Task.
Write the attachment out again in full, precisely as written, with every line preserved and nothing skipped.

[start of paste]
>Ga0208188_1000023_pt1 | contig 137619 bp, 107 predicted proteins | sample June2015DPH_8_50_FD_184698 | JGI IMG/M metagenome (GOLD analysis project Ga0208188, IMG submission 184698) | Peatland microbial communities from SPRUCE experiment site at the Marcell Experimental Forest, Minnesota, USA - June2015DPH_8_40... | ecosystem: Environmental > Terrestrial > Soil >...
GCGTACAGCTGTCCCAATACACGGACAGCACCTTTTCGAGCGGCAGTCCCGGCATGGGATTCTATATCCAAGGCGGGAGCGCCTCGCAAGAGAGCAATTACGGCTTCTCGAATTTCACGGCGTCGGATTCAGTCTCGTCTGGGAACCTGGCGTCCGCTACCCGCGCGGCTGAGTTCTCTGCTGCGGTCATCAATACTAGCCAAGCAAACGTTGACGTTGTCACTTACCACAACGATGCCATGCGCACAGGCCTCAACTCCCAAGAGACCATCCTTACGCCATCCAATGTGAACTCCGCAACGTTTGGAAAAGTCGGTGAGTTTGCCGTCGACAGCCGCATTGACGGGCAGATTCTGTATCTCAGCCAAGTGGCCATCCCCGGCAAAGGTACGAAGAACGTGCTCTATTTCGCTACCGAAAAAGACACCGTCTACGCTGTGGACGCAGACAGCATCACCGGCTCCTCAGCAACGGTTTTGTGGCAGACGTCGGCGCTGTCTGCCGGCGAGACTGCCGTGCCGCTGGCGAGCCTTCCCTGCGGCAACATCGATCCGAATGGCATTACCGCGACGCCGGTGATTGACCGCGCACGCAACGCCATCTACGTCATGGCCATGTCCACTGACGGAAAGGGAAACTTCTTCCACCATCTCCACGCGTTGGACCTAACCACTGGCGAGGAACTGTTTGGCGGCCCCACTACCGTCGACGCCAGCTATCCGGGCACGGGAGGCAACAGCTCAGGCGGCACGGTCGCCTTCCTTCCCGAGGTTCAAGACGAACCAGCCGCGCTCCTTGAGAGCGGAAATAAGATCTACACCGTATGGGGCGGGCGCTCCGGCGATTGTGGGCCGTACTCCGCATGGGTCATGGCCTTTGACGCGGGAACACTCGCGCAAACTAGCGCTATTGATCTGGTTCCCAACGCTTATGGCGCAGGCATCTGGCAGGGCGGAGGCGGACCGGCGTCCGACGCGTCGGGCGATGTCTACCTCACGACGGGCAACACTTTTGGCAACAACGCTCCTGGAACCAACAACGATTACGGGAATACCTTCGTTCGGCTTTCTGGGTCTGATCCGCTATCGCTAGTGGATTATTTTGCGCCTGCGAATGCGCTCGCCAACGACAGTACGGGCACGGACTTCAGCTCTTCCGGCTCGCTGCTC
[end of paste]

>Ga0208188_1000023_pt1 | contig 137619 bp, 107 predicted proteins | sample June2015DPH_8_50_FD_184698 | JGI IMG/M metagenome (GOLD analysis project Ga0208188, IMG submission 184698) | Peatland microbial communities from SPRUCE experiment site at the Marcell Experimental Forest, Minnesota, USA - June2015DPH_8_40... | ecosystem: Environmental > Terrestrial > Soil >...
GCGTACAGCTGTCCCAATACACGGACAGCACCTTTTCGAGCGGCAGTCCCGGCATGGGATTCTATATCCAAGGCGGGAGCGCCTCGCAAGAGAGCAATTACGGCTTCTCGAATTTCACGGCGTCGGATTCAGTCTCGTCTGGGAACCTGGCGTCCGCTACCCGCGCGGCTGAGTTCTCTGCTGCGGTCATCAATACTAGCCAAGCAAACGTTGACGTTGTCACTTACCACAACGATGCCATGCGCACAGGCCTCAACTCCCAAGAGACCATCCTTACGCCATCCAATGTGAACTCCGCAACGTTTGGAAAAGTCGGTGAGTTTGCCGTCGACAGCCGCATTGACGGGCAGATTCTGTATCTCAGCCAAGTGGCCATCCCCGGCAAAGGTACGAAGAACGTGCTCTATTTCGCTACCGAAAAAGACACCGTCTACGCTGTGGACGCAGACAGCATCACCGGCTCCTCAGCAACGGTTTTGTGGCAGACGTCGGCGCTGTCTGCCGGCGAGACTGCCGTGCCGCTGGCGAGCCTTCCCTGCGGCAACATCGATCCGAATGGCATTACCGCGACGCCGGTGATTGACCGCGCACGCAACGCCATCTACGTCATGGCCATGTCCACTGACGGAAAGGGAAACTTCTTCCACCATCTCCACGCGTTGGACCTAACCACTGGCGAGGAACTGTTTGGCGGCCCCACTACCGTCGACGCCAGCTATCCGGGCACGGGAGGCAACAGCTCAGGCGGCACGGTCGCCTTCCTTCCCGAGGTTCAAGACGAACCAGCCGCGCTCCTTGAGAGCGGAAATAAGATCTACACCGTATGGGGCGGGCGCTCCGGCGATTGTGGGCCGTACTCCGCATGGGTCATGGCCTTTGACGCGGGAACACTCGCGCAAACTAGCGCTATTGATCTGGTTCCCAACGCTTATGGCGCAGGCATCTGGCAGGGCGGAGGCGGACCGGCGTCCGACGCGTCGGGCGATGTCTACCTCACGACGGGCAACACTTTTGGCAACAACGCTCCTGGAACCAACAACGATTACGGGAATACCTTCGTTCGGCTTTCTGGGTCTGATCCGCTATCGCTAGTGGATTATTTTGCGCCTGCGAATGCGCTCGCCAACGACAGTACGGGCACGGACTTCAGCTCTTCCGGCTCGCTGCTC